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Traditions and customs

Traditions and customs

Preserved since ancient times, inherited and told by the oldest inhabitants of Dobrogea, the traditions and customs of this area are highlighted by their originality and by the consistency with which they are practiced.

One of the customs encountered in the Dobrogea area is the “Lazarel“. This is practiced on Flower Saturday, especially in localities with a majority Greek population, such as Izvoarele. It is said that Lazarus dies while he is in the forest to bring food for the animals, and while the mother and the maidens of the village mourn him, a tree grows from Lazarus’ grave with rich branches. On Palm Sunday, the residents of Dobrogea decorate their homes with willow branches.

Olaria” is also preserved in Dobrogea, a tradition that purifies the air and banishes evil spirits from the locality. Depending on the city, this tradition is also called Orarie and Hurhumbalu. In order to respect this tradition, the inhabitants of the cities light fires on the hills from vegetable remains or from the fodder consumed by animals during the winter. It is said that this gives way to new and prosperous vegetation.

On Easter, in Dobrogea, the “Caloian” is also practiced, a popular custom of bringing rain and warding off drought. In order to observe this custom, a clay doll is made, which is buried in the field, and after a while it is disembowelled, torn into pieces and scattered on the field. This gesture symbolizes fertility, the abundance of crops and the regeneration of vegetation.

In the localities of Niculiţel, Luncaviţa, Văcăreni, Jijila and Măcin, the custom called Paparuda is practiced. For this, the young people sprinkle themselves with water. Both the young and the old women in the localities have to sing and dance to summon the rain, then they are drenched.

Practiced in many areas of the country, caroling is one of the customs that is still preserved in Dobrogea. The children go and carol in the morning before the Christmas holiday, but also during the rest of the day until late in the evening. In some areas, the boys still gather and set off in groups to visit relatives and friends and bring the spirit of Crăiun into people’s homes, through traditional songs.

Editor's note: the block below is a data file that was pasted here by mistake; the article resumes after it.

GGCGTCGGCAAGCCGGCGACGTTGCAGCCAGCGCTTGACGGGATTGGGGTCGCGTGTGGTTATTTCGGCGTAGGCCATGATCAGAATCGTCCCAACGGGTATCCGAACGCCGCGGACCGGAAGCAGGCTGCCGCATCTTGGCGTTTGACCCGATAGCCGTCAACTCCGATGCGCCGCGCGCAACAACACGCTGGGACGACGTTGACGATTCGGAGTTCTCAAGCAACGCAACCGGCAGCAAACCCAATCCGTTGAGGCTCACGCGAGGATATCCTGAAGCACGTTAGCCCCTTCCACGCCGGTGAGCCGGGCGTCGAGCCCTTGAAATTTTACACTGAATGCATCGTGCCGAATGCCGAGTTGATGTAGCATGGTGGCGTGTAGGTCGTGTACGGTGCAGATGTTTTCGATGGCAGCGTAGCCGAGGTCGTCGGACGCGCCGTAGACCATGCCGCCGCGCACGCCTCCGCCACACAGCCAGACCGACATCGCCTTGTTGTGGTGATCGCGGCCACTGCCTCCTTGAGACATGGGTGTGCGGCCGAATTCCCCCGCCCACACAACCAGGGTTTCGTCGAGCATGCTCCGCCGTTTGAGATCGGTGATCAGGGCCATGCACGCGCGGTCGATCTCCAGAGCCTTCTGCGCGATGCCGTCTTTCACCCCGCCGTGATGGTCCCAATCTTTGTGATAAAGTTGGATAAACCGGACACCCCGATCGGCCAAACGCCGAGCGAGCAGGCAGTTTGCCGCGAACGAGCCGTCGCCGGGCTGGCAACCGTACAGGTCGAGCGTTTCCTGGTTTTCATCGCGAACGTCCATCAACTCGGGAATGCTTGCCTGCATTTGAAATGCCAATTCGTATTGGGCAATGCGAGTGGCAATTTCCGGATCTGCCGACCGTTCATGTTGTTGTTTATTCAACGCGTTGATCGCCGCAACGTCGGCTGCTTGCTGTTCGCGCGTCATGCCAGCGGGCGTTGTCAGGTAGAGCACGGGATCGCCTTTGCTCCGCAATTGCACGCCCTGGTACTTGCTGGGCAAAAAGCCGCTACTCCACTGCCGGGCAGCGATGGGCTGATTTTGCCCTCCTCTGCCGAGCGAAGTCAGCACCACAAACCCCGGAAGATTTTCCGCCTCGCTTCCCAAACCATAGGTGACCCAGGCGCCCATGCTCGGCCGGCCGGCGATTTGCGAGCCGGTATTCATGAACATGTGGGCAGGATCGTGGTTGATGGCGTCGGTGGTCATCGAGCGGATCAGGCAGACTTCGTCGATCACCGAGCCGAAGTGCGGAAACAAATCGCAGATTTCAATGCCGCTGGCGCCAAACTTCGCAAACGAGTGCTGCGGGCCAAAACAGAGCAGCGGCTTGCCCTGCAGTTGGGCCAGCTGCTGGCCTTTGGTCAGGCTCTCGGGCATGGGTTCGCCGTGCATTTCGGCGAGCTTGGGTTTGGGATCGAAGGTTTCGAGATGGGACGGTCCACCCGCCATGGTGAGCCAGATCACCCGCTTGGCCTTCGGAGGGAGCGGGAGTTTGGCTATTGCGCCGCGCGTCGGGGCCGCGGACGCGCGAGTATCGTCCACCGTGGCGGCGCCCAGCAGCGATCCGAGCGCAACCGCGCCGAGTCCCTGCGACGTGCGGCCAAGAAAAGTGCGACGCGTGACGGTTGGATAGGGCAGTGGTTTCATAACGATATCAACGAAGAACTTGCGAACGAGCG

In the localities of Niculiţel, Valea Teilor, Greci, Enisala, caroling with masks – “Ursul”, “Brezaia”, “Capra” – is practiced in the evening of Christmas Eve. Instead, in the city of Măcin, the “Goat” goes on New Year’s Eve.

On Christmas Eve, in the Măcin area, young people go with the “Oleleul”, a custom by which several young people gather, who beat the ground with their clubs, sitting in a circle or semi-circle in front of the households they want to carol. It is said that, through this gesture, households are protected from evil spirits.

At the same time, “Mosoiul” is practiced, currently, only in Luncaviţa, this being a custom of caroling with masks, which has become emblematic.

On New Year’s Day, Sowing is practiced, children going from house to house to throw grains of wheat and wish their hosts all the best in the new year. This tradition is auspicious for the fruit of the earth.

Also on New Year’s Day, the children go with Sorcova to people’s houses, to wish them good luck and only happiness.

Epiphany, custom practiced on January 6, consists in the recovery by the boys of the cross thrown into the water of the Danube, thus proving their passage among men.

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